Horror Movie Review: King Cobra (1999)

Directed by David Hillenbrand Scott Hillenbrand, with the pair also writing the story alongside Guy Stodel, King Cobra is the kind of ‘science gone wrong’ film you would expect from the 90s. A sci-fi copycat horror that barely tries. Uneventful, unmemorable, and uninteresting, it’s not a good film.

Staying awake through it is a challenge, although if you’re like me, you’re likely to have sat up straight and cheered when the film gives us the hilarious image of a snake narrowing its eyes. Not the pupil either. It’s like it has eyebrows. If only it did, some big Groucho Marx eyebrows, then this film would be an instant recommendation.

Starring Pat Morita, Scott Hillenbrand, Hoyt Axton, Joseph Ruskin, and Courtney Gains, King Cobra tells a basic story of a genetics lab creating a hybrid snake. One made up of a King Cobra and a Rattlesnake, and one that is over 30 ft long. Of course, an accident occurs at the lab and the snake escapes. Heading off to live in the woods for a few years, before turning its attention to the small brewery town of Filmore.

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Guess what this town has coming up? A beer festival! A really important one too that the Mayor refuses to cancel, even as the bodies pile up.

Will the outgoing doctor be able to stop the snake before it is to late? Will his on/off relationship with the police chief survive the snake and his move to the big city? Will we actually see the snake at any point in the film?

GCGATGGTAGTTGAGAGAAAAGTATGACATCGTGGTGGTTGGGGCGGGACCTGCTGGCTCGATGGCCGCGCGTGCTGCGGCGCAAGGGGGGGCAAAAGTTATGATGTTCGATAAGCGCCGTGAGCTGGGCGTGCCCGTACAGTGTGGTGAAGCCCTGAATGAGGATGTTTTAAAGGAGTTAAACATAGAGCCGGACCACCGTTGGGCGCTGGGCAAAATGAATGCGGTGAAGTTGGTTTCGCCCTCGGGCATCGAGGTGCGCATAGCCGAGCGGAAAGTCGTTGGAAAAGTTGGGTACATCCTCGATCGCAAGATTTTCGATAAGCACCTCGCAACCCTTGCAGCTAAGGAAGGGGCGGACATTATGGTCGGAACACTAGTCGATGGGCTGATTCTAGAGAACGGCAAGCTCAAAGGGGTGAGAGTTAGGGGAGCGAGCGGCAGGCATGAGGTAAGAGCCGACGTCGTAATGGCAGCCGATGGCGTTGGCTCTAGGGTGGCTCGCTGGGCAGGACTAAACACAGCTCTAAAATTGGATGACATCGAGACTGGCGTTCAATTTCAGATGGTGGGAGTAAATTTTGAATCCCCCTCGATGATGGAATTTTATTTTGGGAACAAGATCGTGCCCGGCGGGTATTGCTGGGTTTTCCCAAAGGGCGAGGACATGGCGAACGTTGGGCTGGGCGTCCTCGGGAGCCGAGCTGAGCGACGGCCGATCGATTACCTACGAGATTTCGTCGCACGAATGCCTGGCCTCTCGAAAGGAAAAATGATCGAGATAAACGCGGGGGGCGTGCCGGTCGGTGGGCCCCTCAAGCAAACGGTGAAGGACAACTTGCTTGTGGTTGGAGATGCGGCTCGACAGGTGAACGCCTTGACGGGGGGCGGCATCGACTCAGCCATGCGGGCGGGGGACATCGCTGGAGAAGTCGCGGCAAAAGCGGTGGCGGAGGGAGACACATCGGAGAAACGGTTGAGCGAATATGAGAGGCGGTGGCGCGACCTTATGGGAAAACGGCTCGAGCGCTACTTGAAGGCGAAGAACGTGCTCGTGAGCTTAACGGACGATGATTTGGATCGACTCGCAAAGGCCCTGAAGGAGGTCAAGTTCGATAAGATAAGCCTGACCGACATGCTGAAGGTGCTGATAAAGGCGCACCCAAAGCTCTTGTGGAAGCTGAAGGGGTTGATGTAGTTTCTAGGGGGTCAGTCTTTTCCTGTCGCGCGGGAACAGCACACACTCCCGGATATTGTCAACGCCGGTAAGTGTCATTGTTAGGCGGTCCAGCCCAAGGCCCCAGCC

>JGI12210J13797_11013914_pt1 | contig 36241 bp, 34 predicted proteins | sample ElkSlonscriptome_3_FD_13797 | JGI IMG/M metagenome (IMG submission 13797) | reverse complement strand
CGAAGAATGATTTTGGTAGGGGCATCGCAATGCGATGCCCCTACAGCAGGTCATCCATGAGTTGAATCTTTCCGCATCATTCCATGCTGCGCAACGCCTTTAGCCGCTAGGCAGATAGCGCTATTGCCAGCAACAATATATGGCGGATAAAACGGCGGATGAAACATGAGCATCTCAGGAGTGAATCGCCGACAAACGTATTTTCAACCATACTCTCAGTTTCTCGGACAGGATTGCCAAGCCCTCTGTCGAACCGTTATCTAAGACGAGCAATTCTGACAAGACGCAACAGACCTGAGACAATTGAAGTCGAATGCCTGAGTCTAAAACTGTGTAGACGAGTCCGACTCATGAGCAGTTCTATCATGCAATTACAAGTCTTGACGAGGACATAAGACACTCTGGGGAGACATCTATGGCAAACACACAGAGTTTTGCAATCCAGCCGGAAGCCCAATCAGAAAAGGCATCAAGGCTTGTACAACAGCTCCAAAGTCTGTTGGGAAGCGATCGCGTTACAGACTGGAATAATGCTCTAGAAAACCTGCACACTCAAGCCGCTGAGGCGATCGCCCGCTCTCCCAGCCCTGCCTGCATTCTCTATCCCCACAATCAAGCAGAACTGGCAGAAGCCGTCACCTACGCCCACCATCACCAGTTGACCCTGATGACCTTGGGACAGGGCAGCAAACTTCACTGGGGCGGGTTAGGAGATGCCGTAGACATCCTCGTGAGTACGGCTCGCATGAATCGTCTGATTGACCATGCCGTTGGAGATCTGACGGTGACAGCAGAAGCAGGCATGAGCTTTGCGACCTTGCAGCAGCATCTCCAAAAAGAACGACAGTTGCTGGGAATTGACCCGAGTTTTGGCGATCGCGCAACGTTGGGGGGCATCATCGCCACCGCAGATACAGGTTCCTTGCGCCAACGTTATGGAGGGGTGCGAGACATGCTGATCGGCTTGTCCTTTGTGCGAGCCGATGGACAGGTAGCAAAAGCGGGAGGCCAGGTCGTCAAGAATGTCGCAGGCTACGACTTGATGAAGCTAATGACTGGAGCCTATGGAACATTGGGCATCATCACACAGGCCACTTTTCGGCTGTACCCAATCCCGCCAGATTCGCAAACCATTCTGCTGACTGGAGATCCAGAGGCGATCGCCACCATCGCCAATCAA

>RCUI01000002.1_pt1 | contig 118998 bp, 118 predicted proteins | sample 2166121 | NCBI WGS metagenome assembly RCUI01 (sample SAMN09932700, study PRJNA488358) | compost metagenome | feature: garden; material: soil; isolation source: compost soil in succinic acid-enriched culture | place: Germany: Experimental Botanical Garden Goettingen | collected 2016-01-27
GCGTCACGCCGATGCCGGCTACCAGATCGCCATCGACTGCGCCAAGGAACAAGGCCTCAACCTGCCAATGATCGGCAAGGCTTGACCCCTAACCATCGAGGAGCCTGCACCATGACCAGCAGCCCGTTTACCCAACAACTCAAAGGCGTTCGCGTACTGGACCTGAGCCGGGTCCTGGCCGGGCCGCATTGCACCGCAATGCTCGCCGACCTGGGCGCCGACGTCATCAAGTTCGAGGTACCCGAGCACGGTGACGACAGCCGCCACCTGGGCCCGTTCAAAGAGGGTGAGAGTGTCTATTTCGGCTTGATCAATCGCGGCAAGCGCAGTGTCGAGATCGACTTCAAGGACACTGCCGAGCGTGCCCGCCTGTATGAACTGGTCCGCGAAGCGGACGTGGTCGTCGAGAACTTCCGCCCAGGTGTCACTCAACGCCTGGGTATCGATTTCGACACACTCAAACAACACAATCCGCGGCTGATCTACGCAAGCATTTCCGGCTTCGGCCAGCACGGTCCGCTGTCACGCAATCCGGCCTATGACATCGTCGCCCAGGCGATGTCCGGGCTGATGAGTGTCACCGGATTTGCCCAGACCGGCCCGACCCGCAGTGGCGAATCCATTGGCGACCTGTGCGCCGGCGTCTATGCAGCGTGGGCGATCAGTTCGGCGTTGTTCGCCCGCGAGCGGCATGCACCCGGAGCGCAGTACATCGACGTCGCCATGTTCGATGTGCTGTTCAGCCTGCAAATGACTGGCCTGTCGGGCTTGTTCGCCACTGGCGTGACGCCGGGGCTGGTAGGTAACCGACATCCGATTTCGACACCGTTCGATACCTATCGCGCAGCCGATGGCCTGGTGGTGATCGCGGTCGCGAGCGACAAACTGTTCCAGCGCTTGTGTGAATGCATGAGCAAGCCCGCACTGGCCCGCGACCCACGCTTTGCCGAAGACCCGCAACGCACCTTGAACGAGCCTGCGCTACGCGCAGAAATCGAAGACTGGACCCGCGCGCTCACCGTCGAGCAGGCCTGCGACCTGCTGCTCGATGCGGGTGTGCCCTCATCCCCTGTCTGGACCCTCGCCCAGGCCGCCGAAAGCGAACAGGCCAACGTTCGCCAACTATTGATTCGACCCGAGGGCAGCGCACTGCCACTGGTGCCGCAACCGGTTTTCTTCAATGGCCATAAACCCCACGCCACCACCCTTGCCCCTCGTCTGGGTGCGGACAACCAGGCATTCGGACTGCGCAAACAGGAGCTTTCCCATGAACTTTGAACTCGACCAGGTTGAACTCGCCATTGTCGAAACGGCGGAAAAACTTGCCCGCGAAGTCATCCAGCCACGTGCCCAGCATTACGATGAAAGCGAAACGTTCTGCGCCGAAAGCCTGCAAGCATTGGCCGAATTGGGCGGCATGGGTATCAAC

The answer to all of these questions is yes. You’ve seen variations on this story for decades and will continue to see variations in the future. Although hopefully those future films are more confident in their effects so will actually let you see them. Sure, the snake looks cheap, but there are much worse effects and its practical too. Also, did I not mention they actually have the snake narrow its eyes at one point? I don’t remember much of this film, but I remember that scene.

What’s to remember though? The story is basic and trash, the characters are laughably bland, the acting is so-so, and the lack of big moments is shocking. Expecting snake carnage at the beer festival? Think again. Instead, most of the deaths occur off-screen either via the POV or the shadow of the snake. How scary.

By the time the final third comes round, most will have mentally switched off and the film makes no effort to switch your brain back on. Introducing a character played by Pat Morita who suddenly tries to add some comedic touches. Of course, like everything else (aside from the eye-narrowing scene) it falls extremely flat. There’s a reason King Cobra sank without a trace upon release.


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King Cobra (1999)
  • The Final Score - 4/10
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